A woman in graduate school for broadcast journalism contacted me. She was developing a piece, she said, which would be pitched to major media outlets, about female writers, bloggers, and businesswomen in their twenties who were taking advantage of the “recent trend of millennial women’s return to domesticity.” Many young women, she wrote, are creating brands and making money as experts on the domestic arts and “a return to traditional living.” Essentially, her piece would explore cultural and economic factors that have made this sort of content appealing to the public. I would love the chance to interview you about your journey and why you find a return to traditional living to be so appealing to many of today’s young women, she closed.I should have just offered to get coffee with this woman (who I’m sure is very nice and for whom I harbor no ill will!). Regardless of the subject, give me a latte and we can talk about esoteric cultural and economic factors until the cows come home. It’s, like, what I do for fun. The whole email just felt a little weird to me, though. So I wrote back, trying to better understand what she was seeking for content. I thanked her, of course, because it’s flattering (in that terrifying sort of way) to be asked for an interview. But I wasn’t sure, I told her, that I was really the right candidate.
For one, I explained, I don’t really have a brand or make money off of my blog. It’s a labor of love that I do in my spare time, on my own dollar. I do work full-time during the week, I clarified, but don’t really fit your description of “capitalizing on recent trends” since my income comes from an unrelated field. Secondly, the subject matter of the piece doesn’t seem quite in line with my writing. I understand that cooking and gardening might be considered domestic arts, but I’m not an “expert” in those arts (That’s probably why I don’t get paid for it! I wanted to joke, har har!), and I certainly don’t advocate a “return to traditional living”.
While we’re on the subject—I tried to be really nice at this point in the email—what do you mean by traditional living? Whose tradition is it? My site is a place where I share stories and talk about home cooking, among lots of other things, but it doesn’t pertain to any particular tradition. Oh, and interestingly, from what I can gather, my readership doesn’t seem to be comprised of only millennials or twenty-somethings. They are largely women, but of all ages, and the majority seem older than me. Also, there are male readers, too.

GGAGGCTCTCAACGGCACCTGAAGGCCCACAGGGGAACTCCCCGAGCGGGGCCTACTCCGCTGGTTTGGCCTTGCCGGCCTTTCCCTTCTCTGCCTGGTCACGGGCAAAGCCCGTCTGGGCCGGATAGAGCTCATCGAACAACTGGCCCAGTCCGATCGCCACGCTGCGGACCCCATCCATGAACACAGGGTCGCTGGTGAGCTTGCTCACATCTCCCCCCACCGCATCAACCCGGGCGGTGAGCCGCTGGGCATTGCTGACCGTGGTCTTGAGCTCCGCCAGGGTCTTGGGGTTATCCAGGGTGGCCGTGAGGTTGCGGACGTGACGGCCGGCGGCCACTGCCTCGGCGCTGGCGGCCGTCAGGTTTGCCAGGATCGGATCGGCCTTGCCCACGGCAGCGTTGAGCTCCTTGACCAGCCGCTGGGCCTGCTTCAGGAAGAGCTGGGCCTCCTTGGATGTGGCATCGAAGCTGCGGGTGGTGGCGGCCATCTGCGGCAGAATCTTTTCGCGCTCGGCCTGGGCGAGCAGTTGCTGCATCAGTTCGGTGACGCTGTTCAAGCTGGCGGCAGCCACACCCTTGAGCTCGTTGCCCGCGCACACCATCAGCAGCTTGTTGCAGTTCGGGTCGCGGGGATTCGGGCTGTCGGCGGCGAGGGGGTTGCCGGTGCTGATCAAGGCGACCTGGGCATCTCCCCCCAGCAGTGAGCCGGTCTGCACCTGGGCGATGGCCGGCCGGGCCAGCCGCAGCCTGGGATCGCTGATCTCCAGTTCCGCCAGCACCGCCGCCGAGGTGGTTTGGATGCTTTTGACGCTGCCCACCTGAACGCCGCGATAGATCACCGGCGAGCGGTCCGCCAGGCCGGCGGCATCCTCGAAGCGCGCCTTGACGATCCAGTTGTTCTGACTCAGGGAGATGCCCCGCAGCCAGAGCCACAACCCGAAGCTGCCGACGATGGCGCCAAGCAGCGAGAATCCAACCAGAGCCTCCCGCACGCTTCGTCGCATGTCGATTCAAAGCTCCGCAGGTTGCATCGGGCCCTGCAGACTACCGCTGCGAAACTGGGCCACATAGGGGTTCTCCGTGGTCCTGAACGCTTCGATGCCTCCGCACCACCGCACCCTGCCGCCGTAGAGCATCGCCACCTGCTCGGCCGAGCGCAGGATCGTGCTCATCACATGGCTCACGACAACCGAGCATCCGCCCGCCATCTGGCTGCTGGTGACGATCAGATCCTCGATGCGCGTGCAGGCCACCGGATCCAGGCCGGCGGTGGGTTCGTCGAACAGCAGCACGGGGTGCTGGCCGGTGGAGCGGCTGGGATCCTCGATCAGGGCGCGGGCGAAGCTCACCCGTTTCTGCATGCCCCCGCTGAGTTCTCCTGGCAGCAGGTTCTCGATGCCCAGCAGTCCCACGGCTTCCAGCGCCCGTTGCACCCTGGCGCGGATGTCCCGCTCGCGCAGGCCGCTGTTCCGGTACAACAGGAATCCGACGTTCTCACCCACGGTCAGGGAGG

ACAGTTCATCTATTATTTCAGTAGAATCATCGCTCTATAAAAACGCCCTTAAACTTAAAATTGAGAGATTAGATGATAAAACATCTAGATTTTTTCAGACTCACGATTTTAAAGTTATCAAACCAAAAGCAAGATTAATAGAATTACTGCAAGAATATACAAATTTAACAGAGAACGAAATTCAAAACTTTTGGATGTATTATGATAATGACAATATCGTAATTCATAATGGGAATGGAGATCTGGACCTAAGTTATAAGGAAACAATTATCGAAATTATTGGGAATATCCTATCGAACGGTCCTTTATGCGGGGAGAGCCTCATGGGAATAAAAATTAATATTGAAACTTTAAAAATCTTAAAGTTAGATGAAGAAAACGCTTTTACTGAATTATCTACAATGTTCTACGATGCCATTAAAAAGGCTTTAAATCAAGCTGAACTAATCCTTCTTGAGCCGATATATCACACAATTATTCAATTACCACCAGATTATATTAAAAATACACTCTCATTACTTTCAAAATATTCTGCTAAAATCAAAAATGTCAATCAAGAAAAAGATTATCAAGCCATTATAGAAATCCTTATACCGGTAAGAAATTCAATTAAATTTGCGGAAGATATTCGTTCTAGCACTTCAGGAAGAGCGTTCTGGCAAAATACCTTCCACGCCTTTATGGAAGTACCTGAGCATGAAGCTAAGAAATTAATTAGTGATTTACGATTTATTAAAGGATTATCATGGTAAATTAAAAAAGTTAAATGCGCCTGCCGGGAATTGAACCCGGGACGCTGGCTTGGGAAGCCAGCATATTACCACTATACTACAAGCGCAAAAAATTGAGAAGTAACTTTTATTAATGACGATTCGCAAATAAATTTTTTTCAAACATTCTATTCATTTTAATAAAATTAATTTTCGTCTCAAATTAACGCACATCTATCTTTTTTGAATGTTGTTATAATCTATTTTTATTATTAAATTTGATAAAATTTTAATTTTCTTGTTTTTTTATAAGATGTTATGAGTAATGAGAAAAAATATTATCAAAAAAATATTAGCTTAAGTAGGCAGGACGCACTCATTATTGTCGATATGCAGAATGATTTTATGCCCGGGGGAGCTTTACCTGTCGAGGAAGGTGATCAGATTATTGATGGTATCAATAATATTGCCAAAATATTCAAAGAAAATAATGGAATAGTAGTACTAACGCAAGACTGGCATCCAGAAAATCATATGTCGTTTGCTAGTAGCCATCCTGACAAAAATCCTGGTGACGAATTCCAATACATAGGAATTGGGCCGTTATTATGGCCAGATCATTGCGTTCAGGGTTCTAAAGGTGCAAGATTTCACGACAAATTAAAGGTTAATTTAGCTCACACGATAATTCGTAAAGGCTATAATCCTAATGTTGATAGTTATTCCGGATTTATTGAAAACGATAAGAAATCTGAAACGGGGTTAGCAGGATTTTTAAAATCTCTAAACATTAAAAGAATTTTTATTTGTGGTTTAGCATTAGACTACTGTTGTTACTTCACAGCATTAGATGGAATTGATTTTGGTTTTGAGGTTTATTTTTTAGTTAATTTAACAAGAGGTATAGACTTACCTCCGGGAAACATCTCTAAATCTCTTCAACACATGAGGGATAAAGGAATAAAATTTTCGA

If, despite all this, you’d still like to talk, I’d be happy to get coffee and chat more, I wrote. Thanks!
She never wrote back.
. . . . .
At the risk of sounding pessimistic: why is no one interested in these stories? Give me more of the interesting, multifaceted accounts about what it means to actually make a home in this day and age. We’re too busy, I guess, framing those stories in antiquated language. Being interested in or good at cooking is portrayed as a step backwards towards “traditional ways of living”. Growing food is seen as quaint and pastoral rather than vital.
Some days I am so proud of my country-city existence. I put on a pencil skirt and sit at a desk and meet with our Ethiopia team, and then I come home to my chickens clucking and the woodstove trying to heat the drafty old house and the creek rushing. I puff up my chest because I can inhabit both worlds, walk in and out of them at will. I might clearly stick out in one or both of these worlds—at the meeting, I may be covertly trying to scrape duck excrement off my shoe; at home, I might be the person who can’t take that late-night Skype call because my internet connectivity is so bad—but it works. I can get it done.
Other days are less inspiring. Here’s a little episode that happens to me over and over: as I start to get to know someone, they will begin to learn that I live in the country, that I have chickens, that we keep a small garden. “You live on a farm!” they’ll crow. “Well, not really,” I say, “It’s just my home. We keep chickens and grow things because we enjoy it and think it’s important.” This never fails to perplex people. They would rather me agree that I live on a farm (which would be a disservice to the real farmers I know, by the way). I could extrapolate a lot from this—perhaps that we draw clear lines between “farms” and “every other type of residence” so as to be able to think that it’s not our problem. So that we can convince ourselves that caring about animals or growing things or open space belongs on farms, and not anywhere else. Mostly it just makes me feel weird and out of place. No one ever really bothers to ask, “Why?”
I should emphasize: I’m not against tradition. You can’t really argue that someone who writes 1300-word essays about her grandparents, their way of life, and their cellar for fun is kicking sand in tradition’s eyes. I do think, though, that some vaguely constructed concept of tradition is an easy, reductionist route to characterize ways of living, without acknowledging that people are driven by all kinds of reasons to live the way they do. Like, say, politics or community or health or passion.
Who is telling these stories?